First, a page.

BENDIGO Easter Fair looks set to return in 2022 after the Victorian Government announced the lifting of almost all COVID-19 restrictions from 11.59pm tonight.
A buoyant Premier Dan Andrews announced on Thursday that Victorians would return to a pre-COVID normal life as close as possible - back to the days before the pandemic struck in March last year.
Under the plan, almost all density and capacity limits will be scrapped in hospitality venues such as pubs, restaurants and cafes while indoor and outdoor events can host a fully vaccinated crowd of up to 30,000.
City of Greater Bendigo mayor Andrea Metcalf welcomed the news, saying it provided a glimmer of hope for the return of the Bendigo Easter Fair after the event was cancelled in 2020 and 2021 due to the pandemic.
"In regards to events, the announcements are very encouraging," Cr Metcalf said.
"We know events drive tourism to our region, so the idea of being able to host events with tens of thousands of people again is exciting for us.
"For those in our community wondering if this means a return of events like the Easter festival, we are very hopeful that a near-normal version of the event will be able to run in 2022."
Cr Metcalf said council would need some time to look at what the exact requirements were for staging events under the changed restrictions.
"However, we are optimistic that Easter and many other significant major events now look more likely to return next year," she said.
The state government's announcement yesterday was well deserved for the Bendigo community, according to Cr Metcalf.
"I congratulate our community on rolling up their sleeves," she said.
"Everyone's efforts right across the state mean we can welcome these new freedoms from tomorrow.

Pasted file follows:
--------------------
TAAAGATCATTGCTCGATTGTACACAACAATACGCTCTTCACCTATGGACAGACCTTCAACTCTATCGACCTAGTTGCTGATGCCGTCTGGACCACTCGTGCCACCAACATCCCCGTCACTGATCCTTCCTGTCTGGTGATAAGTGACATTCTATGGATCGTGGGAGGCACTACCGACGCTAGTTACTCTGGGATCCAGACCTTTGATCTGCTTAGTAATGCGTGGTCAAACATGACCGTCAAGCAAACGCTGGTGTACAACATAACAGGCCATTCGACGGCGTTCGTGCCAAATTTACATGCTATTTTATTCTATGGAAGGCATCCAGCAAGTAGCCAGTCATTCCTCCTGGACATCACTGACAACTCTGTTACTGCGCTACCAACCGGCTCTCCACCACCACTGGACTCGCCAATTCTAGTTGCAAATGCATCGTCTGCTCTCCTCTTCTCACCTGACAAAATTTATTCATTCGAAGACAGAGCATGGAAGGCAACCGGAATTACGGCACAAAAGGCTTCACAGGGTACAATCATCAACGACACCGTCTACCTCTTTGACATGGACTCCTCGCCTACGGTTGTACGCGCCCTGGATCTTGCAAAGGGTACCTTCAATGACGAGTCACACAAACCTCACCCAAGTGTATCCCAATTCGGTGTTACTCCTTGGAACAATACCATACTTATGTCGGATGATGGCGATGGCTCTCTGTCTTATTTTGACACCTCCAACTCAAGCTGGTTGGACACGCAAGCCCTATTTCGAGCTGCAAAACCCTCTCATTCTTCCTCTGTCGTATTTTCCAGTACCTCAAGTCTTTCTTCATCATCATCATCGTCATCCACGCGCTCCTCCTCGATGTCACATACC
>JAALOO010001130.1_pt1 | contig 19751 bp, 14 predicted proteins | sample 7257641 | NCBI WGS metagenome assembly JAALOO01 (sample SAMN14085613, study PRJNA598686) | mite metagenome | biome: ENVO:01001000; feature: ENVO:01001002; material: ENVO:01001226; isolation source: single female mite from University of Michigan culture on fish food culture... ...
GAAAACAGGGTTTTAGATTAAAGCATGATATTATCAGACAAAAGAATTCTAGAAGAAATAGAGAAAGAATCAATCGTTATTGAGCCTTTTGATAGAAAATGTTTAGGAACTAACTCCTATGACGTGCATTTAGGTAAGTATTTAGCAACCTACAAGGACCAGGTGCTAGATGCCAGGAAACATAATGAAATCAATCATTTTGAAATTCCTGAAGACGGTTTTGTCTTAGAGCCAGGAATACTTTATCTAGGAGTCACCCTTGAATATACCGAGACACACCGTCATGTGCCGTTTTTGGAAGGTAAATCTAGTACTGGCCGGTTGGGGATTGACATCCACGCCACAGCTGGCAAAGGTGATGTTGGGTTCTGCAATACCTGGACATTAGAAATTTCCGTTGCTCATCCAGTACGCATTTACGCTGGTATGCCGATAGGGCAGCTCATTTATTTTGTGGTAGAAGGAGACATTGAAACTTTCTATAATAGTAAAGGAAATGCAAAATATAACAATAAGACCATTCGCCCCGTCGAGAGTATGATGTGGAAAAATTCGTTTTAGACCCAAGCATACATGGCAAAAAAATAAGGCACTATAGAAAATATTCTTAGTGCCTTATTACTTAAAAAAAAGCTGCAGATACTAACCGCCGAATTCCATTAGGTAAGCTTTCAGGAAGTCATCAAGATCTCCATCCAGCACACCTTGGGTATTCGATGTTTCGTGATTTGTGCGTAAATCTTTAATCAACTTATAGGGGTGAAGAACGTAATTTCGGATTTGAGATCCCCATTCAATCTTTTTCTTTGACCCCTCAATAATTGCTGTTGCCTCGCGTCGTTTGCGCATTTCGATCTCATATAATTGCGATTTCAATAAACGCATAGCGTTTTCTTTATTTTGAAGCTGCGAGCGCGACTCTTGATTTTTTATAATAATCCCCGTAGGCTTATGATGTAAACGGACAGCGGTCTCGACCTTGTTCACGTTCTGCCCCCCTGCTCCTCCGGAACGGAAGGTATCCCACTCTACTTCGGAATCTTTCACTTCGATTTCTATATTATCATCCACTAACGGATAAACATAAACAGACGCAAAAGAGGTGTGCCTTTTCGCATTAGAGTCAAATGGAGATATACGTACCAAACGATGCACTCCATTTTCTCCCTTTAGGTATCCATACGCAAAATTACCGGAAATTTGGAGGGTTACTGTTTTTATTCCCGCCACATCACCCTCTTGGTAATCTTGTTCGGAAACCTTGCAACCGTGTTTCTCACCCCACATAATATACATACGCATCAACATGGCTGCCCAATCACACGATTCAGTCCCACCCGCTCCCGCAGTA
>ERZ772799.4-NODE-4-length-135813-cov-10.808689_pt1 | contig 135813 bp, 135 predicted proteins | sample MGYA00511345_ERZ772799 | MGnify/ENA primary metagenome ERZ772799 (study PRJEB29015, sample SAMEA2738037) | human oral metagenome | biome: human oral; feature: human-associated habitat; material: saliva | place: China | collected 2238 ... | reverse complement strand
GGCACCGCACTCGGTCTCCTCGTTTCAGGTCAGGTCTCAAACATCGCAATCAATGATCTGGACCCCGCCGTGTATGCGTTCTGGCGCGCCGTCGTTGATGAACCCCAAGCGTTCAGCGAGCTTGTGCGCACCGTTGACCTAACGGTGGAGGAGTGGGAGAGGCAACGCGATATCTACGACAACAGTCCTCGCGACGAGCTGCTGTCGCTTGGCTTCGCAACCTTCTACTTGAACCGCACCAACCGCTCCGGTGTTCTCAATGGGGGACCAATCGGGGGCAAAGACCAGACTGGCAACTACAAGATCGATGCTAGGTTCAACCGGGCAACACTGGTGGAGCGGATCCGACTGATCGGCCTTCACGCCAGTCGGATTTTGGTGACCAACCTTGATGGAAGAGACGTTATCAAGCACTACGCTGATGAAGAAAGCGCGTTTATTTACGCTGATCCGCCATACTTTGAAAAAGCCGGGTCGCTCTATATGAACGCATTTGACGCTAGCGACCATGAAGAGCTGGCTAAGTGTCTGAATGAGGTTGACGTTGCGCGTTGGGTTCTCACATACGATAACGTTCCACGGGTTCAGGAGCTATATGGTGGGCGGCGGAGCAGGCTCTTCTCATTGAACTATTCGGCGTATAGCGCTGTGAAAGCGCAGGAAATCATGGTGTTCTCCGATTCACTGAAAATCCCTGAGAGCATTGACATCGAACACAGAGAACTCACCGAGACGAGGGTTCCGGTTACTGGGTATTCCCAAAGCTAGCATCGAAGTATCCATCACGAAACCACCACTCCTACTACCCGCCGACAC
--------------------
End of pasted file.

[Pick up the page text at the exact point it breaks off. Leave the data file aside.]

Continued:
"To reach the 95 per cent double dose target this week for eligible people in the Bendigo region was simply brilliant and something we can be proud of."
Be.Bendigo chief executive officer Rob Stephenson was equally delighted about the changes.
"We're very excited on behalf of our members about the opportunities this creates," Mr Stephenson said.
"The run-up to Christmas is an important time for businesses and taking off the caps allows hospitality venues to be fully operational again."
Mr Stephenson said while there may still be a way to go before face masks no longer have to be worn in indoor retail settings, the easing of restrictions do give people the confidence to to go out shopping and browse.
"Our members will be excited to get back to normal. It's great," he said.
Now that hospitality venues can operate at full capacity, the rush is on to re-open and cater for the anticipated demand heading into summer.
However, the major issue facing these venues is a chronic staff shortage.
Employees exited the industry in droves over the past 18 months as COVID-19 restrictions severely limited the operations of pubs, restaurants and cafes, forcing staff to seek employment outside hospitality.
One solution to fill the shortfall could be school leavers.
"VCE exams finish this week so there may be young people looking for an opportunity to get into hospitality," Mr Stephenson said.
"They will have skills transferrable into hospitality so there's great opportunity for students wondering what to do next to get out into casual jobs and see what great careers are available in the industry.
"We've had the City of Gastronomy happening along behind the scenes over the last 18 months due to COVID but there's a chance to pick up that stimulus and really promote it among young people."
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